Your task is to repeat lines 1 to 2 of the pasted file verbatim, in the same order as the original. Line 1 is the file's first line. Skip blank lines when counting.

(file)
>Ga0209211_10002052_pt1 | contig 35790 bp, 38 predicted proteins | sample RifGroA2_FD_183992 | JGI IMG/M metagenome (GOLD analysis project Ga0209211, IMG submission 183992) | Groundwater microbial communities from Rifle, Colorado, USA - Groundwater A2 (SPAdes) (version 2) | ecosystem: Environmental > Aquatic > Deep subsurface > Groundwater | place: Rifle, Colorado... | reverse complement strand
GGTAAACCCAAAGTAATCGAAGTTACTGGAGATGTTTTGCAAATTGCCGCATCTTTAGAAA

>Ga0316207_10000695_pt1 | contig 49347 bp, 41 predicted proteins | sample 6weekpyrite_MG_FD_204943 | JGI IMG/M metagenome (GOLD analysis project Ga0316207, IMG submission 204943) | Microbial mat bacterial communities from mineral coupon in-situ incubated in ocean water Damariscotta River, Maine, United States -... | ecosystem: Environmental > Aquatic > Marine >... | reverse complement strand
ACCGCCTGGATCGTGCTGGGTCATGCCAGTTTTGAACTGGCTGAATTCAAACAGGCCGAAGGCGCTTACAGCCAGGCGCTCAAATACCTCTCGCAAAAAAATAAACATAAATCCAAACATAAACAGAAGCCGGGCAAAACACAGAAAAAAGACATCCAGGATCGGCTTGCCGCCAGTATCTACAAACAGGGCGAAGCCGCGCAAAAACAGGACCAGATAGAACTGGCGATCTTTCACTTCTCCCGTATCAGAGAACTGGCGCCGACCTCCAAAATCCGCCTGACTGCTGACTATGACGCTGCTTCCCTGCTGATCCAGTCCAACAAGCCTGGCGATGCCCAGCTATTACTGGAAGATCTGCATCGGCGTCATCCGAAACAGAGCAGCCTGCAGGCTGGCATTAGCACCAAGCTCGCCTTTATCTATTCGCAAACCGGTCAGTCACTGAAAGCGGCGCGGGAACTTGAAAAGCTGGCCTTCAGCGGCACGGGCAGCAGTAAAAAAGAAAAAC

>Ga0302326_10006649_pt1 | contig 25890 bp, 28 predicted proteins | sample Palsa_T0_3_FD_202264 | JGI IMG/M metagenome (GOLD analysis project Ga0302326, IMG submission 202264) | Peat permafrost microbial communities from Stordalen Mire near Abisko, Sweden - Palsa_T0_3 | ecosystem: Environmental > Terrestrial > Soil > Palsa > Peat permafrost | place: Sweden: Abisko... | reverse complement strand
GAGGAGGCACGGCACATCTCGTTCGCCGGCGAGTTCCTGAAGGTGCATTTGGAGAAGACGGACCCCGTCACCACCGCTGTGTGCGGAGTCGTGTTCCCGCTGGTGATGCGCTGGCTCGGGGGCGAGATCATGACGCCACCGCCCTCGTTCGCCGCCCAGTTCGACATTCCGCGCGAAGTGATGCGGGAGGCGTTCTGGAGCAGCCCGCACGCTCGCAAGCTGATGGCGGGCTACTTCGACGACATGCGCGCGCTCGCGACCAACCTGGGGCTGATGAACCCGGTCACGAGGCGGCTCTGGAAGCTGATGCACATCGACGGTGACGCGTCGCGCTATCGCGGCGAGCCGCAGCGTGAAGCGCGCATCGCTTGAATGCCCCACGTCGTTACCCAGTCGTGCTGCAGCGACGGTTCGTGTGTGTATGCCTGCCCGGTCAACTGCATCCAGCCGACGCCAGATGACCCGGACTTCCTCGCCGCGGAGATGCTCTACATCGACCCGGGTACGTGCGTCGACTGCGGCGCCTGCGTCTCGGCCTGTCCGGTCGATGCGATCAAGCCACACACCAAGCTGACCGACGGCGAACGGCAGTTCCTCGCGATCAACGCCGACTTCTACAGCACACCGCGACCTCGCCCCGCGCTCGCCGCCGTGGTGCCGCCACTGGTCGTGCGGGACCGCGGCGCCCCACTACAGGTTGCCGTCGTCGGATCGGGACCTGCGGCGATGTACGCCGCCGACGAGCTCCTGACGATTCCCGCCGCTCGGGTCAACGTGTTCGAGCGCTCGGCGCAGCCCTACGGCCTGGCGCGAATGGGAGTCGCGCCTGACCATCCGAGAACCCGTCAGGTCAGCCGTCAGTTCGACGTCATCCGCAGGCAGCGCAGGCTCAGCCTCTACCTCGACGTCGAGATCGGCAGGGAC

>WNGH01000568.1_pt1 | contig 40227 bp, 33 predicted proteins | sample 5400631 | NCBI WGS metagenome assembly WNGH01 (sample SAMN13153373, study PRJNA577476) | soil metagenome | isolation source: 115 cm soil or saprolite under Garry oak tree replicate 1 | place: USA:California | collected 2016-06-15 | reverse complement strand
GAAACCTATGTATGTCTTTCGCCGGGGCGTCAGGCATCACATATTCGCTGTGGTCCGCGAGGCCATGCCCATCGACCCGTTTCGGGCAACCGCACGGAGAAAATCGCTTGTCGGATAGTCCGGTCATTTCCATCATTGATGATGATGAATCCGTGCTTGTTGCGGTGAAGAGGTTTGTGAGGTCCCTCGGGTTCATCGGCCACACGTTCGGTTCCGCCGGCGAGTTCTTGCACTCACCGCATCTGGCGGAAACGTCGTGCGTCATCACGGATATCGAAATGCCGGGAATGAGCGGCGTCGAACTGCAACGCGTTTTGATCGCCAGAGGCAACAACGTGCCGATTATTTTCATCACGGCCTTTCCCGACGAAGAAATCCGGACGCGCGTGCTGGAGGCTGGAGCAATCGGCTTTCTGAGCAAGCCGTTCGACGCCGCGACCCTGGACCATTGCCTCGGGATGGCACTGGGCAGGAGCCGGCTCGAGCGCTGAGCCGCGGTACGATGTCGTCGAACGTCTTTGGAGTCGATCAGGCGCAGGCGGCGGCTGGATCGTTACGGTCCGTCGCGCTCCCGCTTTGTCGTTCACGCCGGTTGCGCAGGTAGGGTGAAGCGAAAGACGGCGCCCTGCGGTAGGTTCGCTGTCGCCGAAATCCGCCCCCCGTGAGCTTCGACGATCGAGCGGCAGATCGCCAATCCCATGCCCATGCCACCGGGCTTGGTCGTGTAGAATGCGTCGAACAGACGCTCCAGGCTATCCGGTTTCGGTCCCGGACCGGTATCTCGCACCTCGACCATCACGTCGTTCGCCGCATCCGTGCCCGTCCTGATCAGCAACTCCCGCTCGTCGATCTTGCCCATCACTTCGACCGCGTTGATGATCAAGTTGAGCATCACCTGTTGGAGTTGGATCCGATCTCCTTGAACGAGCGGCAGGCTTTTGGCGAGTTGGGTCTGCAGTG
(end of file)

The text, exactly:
>Ga0209211_10002052_pt1 | contig 35790 bp, 38 predicted proteins | sample RifGroA2_FD_183992 | JGI IMG/M metagenome (GOLD analysis project Ga0209211, IMG submission 183992) | Groundwater microbial communities from Rifle, Colorado, USA - Groundwater A2 (SPAdes) (version 2) | ecosystem: Environmental > Aquatic > Deep subsurface > Groundwater | place: Rifle, Colorado... | reverse complement strand
GGTAAACCCAAAGTAATCGAAGTTACTGGAGATGTTTTGCAAATTGCCGCATCTTTAGAAA